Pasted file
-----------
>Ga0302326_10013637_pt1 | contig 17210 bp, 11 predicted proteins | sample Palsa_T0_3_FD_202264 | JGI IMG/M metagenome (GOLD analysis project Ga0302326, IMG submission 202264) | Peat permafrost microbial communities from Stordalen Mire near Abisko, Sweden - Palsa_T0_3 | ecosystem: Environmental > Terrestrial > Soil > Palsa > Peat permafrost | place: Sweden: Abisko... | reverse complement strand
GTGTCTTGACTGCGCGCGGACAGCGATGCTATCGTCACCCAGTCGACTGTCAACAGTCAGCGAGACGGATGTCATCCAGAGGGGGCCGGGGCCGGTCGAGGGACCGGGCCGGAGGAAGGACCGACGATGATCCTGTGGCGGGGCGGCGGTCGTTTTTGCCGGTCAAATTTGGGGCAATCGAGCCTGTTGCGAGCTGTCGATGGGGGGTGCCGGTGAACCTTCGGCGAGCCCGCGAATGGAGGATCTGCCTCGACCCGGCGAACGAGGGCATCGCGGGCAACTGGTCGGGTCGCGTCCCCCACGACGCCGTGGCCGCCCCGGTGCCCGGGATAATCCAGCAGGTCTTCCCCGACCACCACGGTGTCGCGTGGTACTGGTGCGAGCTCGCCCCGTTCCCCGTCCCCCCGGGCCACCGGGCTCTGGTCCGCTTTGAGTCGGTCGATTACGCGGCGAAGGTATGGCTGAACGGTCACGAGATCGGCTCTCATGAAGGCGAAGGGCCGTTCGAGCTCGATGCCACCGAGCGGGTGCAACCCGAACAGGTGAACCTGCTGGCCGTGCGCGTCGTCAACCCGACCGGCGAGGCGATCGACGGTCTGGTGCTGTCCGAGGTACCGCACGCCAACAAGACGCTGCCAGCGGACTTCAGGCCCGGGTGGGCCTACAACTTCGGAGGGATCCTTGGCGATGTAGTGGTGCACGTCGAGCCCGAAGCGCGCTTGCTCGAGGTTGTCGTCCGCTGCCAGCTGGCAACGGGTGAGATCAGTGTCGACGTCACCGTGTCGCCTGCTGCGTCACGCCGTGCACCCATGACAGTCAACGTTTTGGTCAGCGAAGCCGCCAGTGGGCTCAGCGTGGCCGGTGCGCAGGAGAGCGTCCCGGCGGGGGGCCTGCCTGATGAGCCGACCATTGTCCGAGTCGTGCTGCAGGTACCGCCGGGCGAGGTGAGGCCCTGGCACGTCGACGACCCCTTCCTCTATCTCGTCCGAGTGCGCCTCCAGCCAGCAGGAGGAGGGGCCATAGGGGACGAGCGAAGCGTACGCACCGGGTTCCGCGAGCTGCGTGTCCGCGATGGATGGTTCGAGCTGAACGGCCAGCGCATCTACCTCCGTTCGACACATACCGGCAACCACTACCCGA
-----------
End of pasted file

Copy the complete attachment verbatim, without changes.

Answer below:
>Ga0302326_10013637_pt1 | contig 17210 bp, 11 predicted proteins | sample Palsa_T0_3_FD_202264 | JGI IMG/M metagenome (GOLD analysis project Ga0302326, IMG submission 202264) | Peat permafrost microbial communities from Stordalen Mire near Abisko, Sweden - Palsa_T0_3 | ecosystem: Environmental > Terrestrial > Soil > Palsa > Peat permafrost | place: Sweden: Abisko... | reverse complement strand
GTGTCTTGACTGCGCGCGGACAGCGATGCTATCGTCACCCAGTCGACTGTCAACAGTCAGCGAGACGGATGTCATCCAGAGGGGGCCGGGGCCGGTCGAGGGACCGGGCCGGAGGAAGGACCGACGATGATCCTGTGGCGGGGCGGCGGTCGTTTTTGCCGGTCAAATTTGGGGCAATCGAGCCTGTTGCGAGCTGTCGATGGGGGGTGCCGGTGAACCTTCGGCGAGCCCGCGAATGGAGGATCTGCCTCGACCCGGCGAACGAGGGCATCGCGGGCAACTGGTCGGGTCGCGTCCCCCACGACGCCGTGGCCGCCCCGGTGCCCGGGATAATCCAGCAGGTCTTCCCCGACCACCACGGTGTCGCGTGGTACTGGTGCGAGCTCGCCCCGTTCCCCGTCCCCCCGGGCCACCGGGCTCTGGTCCGCTTTGAGTCGGTCGATTACGCGGCGAAGGTATGGCTGAACGGTCACGAGATCGGCTCTCATGAAGGCGAAGGGCCGTTCGAGCTCGATGCCACCGAGCGGGTGCAACCCGAACAGGTGAACCTGCTGGCCGTGCGCGTCGTCAACCCGACCGGCGAGGCGATCGACGGTCTGGTGCTGTCCGAGGTACCGCACGCCAACAAGACGCTGCCAGCGGACTTCAGGCCCGGGTGGGCCTACAACTTCGGAGGGATCCTTGGCGATGTAGTGGTGCACGTCGAGCCCGAAGCGCGCTTGCTCGAGGTTGTCGTCCGCTGCCAGCTGGCAACGGGTGAGATCAGTGTCGACGTCACCGTGTCGCCTGCTGCGTCACGCCGTGCACCCATGACAGTCAACGTTTTGGTCAGCGAAGCCGCCAGTGGGCTCAGCGTGGCCGGTGCGCAGGAGAGCGTCCCGGCGGGGGGCCTGCCTGATGAGCCGACCATTGTCCGAGTCGTGCTGCAGGTACCGCCGGGCGAGGTGAGGCCCTGGCACGTCGACGACCCCTTCCTCTATCTCGTCCGAGTGCGCCTCCAGCCAGCAGGAGGAGGGGCCATAGGGGACGAGCGAAGCGTACGCACCGGGTTCCGCGAGCTGCGTGTCCGCGATGGATGGTTCGAGCTGAACGGCCAGCGCATCTACCTCCGTTCGACACATACCGGCAACCACTACCCGA